I have always believed that teachers are an incredibly rare and special type of people, and this belief has only been strengthened after taking part in this project. Listening to these teachers talk about their school year’s resolutions with so much renewed determination, optimism and genuine care for their students should give any parent confidence that when they send their child off to start the new school year this week, they are in very good hands. And as for my own school year resolution? I will be out of the classroom for most of this year and staying home to take care of my new baby girl, so my resolution is to find as many ways as possible to stay involved in education, such as through amazing collaborative projects like this article!


Food for Thought

image6There are some stark realities affecting our nation today: childhood obesity rates are the highest they have ever been in our country’s history; most families are primarily exposed to processed and pre-packaged foods, with little knowledge about where those foods actually came from; the mass production of food in our country is hurting the environment; and food education programs exist in only a small fraction of schools across the nation.

As our population – and their waistlines – continues to grow, food education and sustainability issues are increasingly important topics to be teaching our youth. Fortunately, there are schools across the country recognizing this need and taking on the challenge of revolutionizing food education! Many of the food education programs popping up around the country are using off-campus trips and cooking classes to target high school students; but some schools are designing their programs based on the philosophy that nutrition, environmental responsibility, and sustainability values can be instilled in even our youngest citizens.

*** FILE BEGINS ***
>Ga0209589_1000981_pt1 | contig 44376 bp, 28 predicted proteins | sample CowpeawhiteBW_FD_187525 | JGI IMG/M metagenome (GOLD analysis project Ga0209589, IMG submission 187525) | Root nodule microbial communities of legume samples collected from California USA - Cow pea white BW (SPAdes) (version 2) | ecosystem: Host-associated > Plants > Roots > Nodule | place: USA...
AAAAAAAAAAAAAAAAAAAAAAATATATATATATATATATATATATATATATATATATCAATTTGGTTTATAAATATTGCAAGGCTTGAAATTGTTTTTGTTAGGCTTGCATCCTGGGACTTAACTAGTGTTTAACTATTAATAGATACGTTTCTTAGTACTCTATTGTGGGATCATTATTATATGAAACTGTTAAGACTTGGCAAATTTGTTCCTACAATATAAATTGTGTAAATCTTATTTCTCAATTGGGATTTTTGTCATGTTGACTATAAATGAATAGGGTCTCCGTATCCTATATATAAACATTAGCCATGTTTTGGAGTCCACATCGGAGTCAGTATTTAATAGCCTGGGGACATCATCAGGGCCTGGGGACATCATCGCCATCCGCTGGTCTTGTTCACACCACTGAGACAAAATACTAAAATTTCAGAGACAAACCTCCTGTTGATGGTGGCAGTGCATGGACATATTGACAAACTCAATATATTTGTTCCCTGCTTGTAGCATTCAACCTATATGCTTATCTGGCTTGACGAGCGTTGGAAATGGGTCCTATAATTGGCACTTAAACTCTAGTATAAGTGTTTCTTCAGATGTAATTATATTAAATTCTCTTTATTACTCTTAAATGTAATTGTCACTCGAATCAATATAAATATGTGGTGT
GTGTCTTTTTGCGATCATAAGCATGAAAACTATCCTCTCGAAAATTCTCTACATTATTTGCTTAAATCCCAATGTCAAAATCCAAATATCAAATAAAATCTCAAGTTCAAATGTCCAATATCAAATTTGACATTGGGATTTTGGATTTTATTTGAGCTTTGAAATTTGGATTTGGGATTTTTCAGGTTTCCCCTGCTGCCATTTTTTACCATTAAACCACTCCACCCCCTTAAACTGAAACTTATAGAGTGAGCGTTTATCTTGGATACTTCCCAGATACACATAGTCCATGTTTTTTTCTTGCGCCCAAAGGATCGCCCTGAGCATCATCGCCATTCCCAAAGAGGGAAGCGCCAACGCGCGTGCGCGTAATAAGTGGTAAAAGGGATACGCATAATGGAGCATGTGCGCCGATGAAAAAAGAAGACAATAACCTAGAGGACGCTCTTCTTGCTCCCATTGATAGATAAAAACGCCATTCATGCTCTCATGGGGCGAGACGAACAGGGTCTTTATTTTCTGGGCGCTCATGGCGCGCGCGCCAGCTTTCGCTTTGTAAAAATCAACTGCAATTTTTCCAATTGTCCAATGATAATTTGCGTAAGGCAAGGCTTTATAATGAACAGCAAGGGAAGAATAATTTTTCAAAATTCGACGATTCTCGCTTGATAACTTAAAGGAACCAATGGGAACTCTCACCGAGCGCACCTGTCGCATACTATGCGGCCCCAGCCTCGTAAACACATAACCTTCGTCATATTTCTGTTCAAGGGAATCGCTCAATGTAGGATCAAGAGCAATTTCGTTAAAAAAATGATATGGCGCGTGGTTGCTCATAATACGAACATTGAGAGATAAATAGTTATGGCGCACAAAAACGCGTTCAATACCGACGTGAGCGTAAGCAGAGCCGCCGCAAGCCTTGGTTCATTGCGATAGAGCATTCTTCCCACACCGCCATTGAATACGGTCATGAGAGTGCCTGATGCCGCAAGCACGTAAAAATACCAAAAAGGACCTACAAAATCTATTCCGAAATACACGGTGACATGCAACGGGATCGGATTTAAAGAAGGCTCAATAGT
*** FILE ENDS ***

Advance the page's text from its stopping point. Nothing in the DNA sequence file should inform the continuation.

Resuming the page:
image9This is the case at a preschool in San Francisco, where in the heart of a downtown concrete jungle exists a small oasis of organic produce and friendly animals, all cared for by the teachers and students. Preschool children take on responsibilities such as churning the compost pile, watering the gardens, releasing worms into the soil, classifying plants and insects, identifying and pulling weeds, and feeding the resident chickens and sheep. They also get to reap the rewards of their work by enjoying snacks right from the farm – handpicked and freshly squeezed lemonade, scrambled eggs, and popcorn have all been on the menu.

image10Over the course of the year, these youngsters have learned many important lessons about how food makes it from their hobby farm to their mouths. They’ve learned how to patiently wait for fruits to ripen, how to use friendly insects to keep their gardens healthy, the importance of using compost as a fertilizer, how to care for animals, and how to identify and enjoy wholesome, non-processed foods. Food education programs that teach such powerful fundamentals of sustainability and healthy eating are helping to inspire responsible habits in tomorrow’s citizens – I think we can all eat and drink to that.

The words School's Out written on a chalkboard

Life After the Classroom

As this school year comes to an end, I can’t help but think back on the fears that I had just one year ago as I packed up my classroom permanently. My husband had received a career opportunity that required us to relocate 3000 miles from home, which meant that I had to say goodbye to my comfortable, supportive, and beloved colleagues and school. With teaching jobs at a premium in my hometown of Toronto, I questioned my sanity as I gave up such a coveted teaching position. Alas, with zero career prospects in my future we were off to find new adventures in San Francisco.